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Missing in America Project Provides Proper Burials for Soldiers

(Editor’s Note: Greg Bennett is the commander of Charles Wagner American Legion Post 421 in Hicksville.)

On Saturday, Jan. 8 a magnificently patriotic event was held at Calverton National Cemetery.

Twenty military veterans, who perhaps died alone and forgotten, were finally buried with full military honors at Calverton. Their remains were located in the New York City Coroner’s Office and potters fields. They were forgotten and unclaimed until their brother and sister veterans came to bring them home to eternal rest beside their comrades in a national cemetery.

This national project is called Missing In America Project (MIAP). This is gaining momentum across America. The MIAP on Jan. 8 was organized by John Caldarelli of American Legion Post 1244 and Dignity Memorial Funeral Homes.

All levels of government, veterans groups and businesses are assisting locating the unclaimed remains or cremations of veterans. Once identified as a veteran, the remains are buried with full military honors in a National Cemetery. On Jan. 8, the remains of 20 veterans were identified in New York City and brought to Calverton in a mile-long funeral motorcade from Queens.

The New York City Police, Nassau County Police Highway Patrol, Suffolk County Sheriffs and Suffolk County Police escorted the funeral procession. Long Island Expressway entrances were sealed off by police officers who stood at attention and saluted when the procession passed. Along the shoulders of the expressway citizens held American flags and placed their hands over their hearts.

On the Long Island Expressway overpasses, volunteer firefighters draped huge American flags suspended from hook and ladders. At each overpass hundreds of firefighters dressed in their fire gear stood at attention and saluted when the procession passed.

Outside the National Cemetery, the motorcade was greeted by a spectacle that may never be seen again. Over 1,000 firefighters and hundreds of apparatus lined both sides of the road in a grand salute. Everyone in the motorcade looked up to see 25 huge American flags suspended from hook and ladders. Some people were brought to tears, but they were likely tears of joy for America and her veterans.

The funeral procession was led into the cemetery by New York City Fire Department Pipers followed by 200 Patriot Guard Riders on foot each carrying an American flag. The 20 Dignity Memorial hearses stopped at a traffic circle next to a huge tent that would hold 400 veterans and guests for the memorial service. Military Honor Guards carried each flag draped casket into the tent. About 1,000 veterans, auxiliary members, firefighters, police, Civil Air Patrol members and patriots lined the traffic circle and saluted each time a casket was brought into the large tent.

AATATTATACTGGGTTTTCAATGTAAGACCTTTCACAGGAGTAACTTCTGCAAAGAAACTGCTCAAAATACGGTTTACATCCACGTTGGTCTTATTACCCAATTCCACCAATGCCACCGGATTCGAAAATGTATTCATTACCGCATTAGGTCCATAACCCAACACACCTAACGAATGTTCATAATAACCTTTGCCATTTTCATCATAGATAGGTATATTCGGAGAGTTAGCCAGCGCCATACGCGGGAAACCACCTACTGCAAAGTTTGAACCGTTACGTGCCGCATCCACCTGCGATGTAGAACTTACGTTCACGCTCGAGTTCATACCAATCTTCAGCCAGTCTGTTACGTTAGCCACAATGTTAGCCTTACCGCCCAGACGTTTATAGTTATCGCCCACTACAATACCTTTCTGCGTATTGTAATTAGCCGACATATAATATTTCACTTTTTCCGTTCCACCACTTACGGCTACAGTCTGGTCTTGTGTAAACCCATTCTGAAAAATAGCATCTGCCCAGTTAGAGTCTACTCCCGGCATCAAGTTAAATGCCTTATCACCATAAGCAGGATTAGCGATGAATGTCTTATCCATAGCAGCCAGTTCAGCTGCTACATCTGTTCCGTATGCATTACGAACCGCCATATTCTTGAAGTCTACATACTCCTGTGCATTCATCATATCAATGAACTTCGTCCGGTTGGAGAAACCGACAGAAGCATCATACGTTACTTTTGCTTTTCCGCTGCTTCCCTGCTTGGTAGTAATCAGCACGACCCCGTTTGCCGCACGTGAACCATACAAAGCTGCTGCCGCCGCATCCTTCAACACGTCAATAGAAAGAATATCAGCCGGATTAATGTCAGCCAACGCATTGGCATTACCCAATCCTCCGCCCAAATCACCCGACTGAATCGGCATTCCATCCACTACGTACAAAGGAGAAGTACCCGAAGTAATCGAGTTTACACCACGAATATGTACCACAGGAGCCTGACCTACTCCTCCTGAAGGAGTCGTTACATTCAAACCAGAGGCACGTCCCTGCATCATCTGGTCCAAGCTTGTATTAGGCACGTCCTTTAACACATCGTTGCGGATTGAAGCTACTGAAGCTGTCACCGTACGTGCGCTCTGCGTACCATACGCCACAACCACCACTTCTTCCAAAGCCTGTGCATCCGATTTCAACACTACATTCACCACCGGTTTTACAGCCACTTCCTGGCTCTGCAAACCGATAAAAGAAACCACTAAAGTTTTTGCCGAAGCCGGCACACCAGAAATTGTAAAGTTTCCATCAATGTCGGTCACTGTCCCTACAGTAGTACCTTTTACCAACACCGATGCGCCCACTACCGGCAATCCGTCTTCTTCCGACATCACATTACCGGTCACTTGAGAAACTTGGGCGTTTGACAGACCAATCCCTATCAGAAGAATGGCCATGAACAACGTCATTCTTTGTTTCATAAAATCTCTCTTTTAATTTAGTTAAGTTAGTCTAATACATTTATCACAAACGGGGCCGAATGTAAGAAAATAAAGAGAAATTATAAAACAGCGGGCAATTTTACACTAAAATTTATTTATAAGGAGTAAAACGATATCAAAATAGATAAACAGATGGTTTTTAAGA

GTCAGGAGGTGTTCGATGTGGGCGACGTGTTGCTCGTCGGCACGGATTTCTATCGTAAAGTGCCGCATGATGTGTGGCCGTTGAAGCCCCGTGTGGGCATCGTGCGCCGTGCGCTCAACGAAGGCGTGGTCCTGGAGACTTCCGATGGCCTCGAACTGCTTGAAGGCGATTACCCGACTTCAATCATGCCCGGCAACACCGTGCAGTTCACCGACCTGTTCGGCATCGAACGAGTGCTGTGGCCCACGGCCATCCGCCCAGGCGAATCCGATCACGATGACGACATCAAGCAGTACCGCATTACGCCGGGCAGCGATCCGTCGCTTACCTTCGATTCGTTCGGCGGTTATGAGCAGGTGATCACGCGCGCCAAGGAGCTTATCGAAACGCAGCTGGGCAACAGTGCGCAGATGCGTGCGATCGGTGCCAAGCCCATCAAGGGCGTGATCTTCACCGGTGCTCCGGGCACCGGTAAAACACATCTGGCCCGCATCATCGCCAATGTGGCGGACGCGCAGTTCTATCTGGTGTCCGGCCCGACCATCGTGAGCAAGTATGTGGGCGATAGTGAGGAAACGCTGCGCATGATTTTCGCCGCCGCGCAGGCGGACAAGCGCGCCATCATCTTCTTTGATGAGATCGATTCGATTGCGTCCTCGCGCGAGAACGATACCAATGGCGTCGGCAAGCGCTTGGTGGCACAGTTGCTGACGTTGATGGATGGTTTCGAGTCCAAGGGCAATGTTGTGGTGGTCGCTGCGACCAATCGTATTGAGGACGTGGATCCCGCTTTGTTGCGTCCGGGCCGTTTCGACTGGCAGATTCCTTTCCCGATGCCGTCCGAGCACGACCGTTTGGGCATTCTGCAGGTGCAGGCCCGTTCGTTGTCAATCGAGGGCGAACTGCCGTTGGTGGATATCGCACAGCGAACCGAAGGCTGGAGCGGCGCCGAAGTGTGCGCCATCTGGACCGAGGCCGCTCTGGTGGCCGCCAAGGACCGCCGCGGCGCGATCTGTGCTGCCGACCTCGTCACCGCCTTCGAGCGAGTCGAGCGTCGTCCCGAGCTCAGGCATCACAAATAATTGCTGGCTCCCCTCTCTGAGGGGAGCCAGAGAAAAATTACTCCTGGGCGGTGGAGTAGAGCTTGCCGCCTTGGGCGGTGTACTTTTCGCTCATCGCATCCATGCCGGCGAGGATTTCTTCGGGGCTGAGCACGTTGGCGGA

The memorial service included an Invocation, Pledge of Allegiance, God Bless America and guest speakers, including Representative Tim Bishop, Representative Steve Israel and Suffolk County Executive Steve Levy. New York City Veterans Affairs Commissioner Terrance C. Holliday and Chris Marsh of Dignity Memorial also addressed the assembly. All legislators spoke about ending homelessness and unemployment among veterans.

The memorial service continued with a eulogy and then Firing of the Volleys by the U.S. Volunteers. Louis DiLeo then sounded Taps. The Military Honor Guards then approached the 20 caskets to fold and present the U.S. flags covering each. The service concluded with a Benediction by American Legion Post 1244 Chaplain Al Shaw followed by Closing Remarks by Michael G. Picerno, director of Calverton National Cemetery. Greg Bennett represented Post 421 at the memorial service.

The 20 heroes who were buried with full military honors were:

Alston H. Anderson, USA

Rafael Arroyo, USA

Barry Carl Brooks, USAF

John Cronin, USAF

Donald DeGault, USA

Clifford Henry, USN

Henry Hightower, USA

Frederick Hunter, USA

Theodore Jackson, USA

Miguel Lugo, USA

Myron Sanford Mabry, USN

Thomas Miller, USA

Michael Nardi, USMC

Ernest M. Nichols, USA

Charles Nicholson, USMC

John Palazzo, USA

Robert Prioleau, USA

James Rose, USA

Robert Thompson, USAF

Steven Wrighton, USA

 The Missing In America Project reports that 29 remains of veterans are still held at the New York City Coroners Office awaiting burial. Another 10 remains have been identified as veterans. New York City funeral homes are checking to see if any of 3,000 remains in storage are those of veterans. In Nassau County Legionnaires Andy Booth of Levittown and Greg Bennett of Hicksville have gathered information to initiate a Missing In America Project.